BRAFMAN, JACOB (c. 1825–1879), Russian apostate and antisemitic author. Orphaned at an early age, Brafman fled from his native city of Kletsk to evade being forced into military service by the agents of the community (see *Cantonists). He became embittered by his experiences, and conceived a hatred for the Jewish community and its institutions. At the age of 34 he joined the Greek Orthodox Church and was appointed Hebrew teacher at the government theological seminary in Minsk. He later served as censor of Hebrew and Yiddish books in Vilna and St. Petersburg. Brafman attacked the Jewish communal organization (kahal) in Russian periodicals, describing the *Society for the Promotion of Culture among the Jews in Russia and the *Alliance Israélite Universelle, as "a state within a state." He alleged that they formed part of an international Jewish conspiracy. In 1869, Brafman published with official support and at government expense Kniga Kagala ("The Book of the Kahal"), a translation into Russian of the minutes (Pinkas) of the kehillah of Minsk. A second, enlarged two-volume edition was published in 1875; the first volume, containing essays on Jews and Jewish customs, was published posthumously with an introduction by Brafman's son (1882). The book, translated into French, Polish, and German, created a stir among Jews and Russians. It was presumed by Russian readers to give information about the "secret" customs of the Jews by which they allegedly acquired power over gentiles; antisemitic authors used it to justify anti-Jewish outrages. Although Brafman was accused of forgery, in fact his book was a fairly accurate translation of the documents. It has served a number of scholars as a historical source for knowledge of the inner life of Russian Jewry in the 19th century. The impression made by his book is evidence of the extent to which autonomous Jewish community life was alien to modern centralistic political ideas, ideals, and modes of relationship between individuals and the state. The Russian poet V.F. Khodasevich (1886–1940) was Brafman's grandson.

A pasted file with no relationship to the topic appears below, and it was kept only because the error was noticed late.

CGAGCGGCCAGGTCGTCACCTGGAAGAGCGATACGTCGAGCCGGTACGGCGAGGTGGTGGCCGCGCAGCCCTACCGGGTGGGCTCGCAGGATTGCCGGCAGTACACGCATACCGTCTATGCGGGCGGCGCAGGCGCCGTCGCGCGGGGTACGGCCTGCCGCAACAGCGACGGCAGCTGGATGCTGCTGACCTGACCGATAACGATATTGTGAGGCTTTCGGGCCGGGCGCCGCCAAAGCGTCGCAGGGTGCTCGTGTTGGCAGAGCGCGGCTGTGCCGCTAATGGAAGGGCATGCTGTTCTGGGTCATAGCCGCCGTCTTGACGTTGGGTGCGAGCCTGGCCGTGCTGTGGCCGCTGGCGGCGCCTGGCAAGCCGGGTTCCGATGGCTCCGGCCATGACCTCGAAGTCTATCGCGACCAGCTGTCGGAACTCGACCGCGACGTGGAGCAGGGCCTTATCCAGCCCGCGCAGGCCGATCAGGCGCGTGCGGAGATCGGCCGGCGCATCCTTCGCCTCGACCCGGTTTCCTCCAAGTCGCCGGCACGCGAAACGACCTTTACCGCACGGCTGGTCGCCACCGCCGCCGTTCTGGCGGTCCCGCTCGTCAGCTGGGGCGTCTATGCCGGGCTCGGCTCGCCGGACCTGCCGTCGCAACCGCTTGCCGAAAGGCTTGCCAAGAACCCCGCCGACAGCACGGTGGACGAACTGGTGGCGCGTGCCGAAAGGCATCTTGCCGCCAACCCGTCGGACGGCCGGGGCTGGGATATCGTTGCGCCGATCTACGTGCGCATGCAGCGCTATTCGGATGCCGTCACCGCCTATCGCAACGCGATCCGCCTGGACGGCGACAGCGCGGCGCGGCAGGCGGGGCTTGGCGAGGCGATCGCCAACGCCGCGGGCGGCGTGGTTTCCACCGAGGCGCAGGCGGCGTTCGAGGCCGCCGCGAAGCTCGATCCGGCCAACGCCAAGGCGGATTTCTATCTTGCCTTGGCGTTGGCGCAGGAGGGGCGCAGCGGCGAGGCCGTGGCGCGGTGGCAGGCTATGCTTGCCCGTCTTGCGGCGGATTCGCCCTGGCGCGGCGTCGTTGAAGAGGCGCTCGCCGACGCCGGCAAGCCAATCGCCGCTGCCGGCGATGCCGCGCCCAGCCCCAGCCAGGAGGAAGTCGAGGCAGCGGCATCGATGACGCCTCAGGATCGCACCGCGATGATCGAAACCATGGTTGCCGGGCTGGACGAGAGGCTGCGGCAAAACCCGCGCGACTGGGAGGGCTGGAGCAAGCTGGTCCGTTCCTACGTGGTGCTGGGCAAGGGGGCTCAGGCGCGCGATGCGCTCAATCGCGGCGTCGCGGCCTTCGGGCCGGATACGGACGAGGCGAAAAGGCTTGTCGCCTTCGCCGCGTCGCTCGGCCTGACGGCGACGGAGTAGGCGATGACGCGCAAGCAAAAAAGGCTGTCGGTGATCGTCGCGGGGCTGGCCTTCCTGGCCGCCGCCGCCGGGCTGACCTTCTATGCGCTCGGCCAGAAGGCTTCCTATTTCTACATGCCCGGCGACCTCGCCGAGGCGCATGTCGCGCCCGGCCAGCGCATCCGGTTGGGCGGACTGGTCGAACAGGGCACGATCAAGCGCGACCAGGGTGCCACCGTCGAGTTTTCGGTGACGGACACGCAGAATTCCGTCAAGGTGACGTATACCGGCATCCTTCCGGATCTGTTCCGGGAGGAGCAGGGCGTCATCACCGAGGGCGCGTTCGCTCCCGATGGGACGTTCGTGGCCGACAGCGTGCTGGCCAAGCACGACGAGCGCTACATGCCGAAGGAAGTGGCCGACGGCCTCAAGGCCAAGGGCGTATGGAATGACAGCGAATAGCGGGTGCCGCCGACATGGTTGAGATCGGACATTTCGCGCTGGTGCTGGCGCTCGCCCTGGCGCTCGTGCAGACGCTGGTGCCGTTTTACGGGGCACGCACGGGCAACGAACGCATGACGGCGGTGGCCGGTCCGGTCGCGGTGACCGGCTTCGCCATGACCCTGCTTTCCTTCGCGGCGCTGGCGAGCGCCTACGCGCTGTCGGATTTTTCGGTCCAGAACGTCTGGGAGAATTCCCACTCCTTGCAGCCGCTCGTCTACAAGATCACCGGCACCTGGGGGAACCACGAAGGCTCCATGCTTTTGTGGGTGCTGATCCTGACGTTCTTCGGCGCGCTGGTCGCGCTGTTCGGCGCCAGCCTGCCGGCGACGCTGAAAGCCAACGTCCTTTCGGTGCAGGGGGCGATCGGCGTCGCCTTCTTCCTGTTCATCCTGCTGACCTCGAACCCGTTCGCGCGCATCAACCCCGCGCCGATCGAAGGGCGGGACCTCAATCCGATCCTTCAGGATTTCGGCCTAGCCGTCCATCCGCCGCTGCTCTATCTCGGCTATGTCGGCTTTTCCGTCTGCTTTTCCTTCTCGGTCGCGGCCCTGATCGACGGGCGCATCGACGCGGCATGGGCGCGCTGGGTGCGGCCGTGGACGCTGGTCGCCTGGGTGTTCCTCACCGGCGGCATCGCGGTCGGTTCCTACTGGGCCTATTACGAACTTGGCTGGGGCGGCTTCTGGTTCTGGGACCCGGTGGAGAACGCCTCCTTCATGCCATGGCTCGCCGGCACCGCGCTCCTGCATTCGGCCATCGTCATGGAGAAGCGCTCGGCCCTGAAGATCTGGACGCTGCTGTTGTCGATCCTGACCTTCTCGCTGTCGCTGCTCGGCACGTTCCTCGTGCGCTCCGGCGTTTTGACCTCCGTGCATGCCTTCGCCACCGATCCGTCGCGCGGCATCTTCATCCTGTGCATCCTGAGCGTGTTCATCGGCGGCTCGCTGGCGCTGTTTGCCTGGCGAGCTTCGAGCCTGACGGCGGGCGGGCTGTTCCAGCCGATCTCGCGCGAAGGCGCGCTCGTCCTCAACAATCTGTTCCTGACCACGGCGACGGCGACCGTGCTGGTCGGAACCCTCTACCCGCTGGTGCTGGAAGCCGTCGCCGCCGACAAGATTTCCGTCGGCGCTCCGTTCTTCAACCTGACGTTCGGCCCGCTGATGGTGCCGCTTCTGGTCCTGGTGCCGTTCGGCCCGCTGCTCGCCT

S.L. Zitron, Meshumodim (1923), 7–31; Levitats, in: Zion, 3 (1938), 170–8; S. Ginsburg, Meshumodim in Tsarishn Rusland (1946), 65–79; S.W. Baron, Russian Jew under Tsars and Soviets (1964), 49.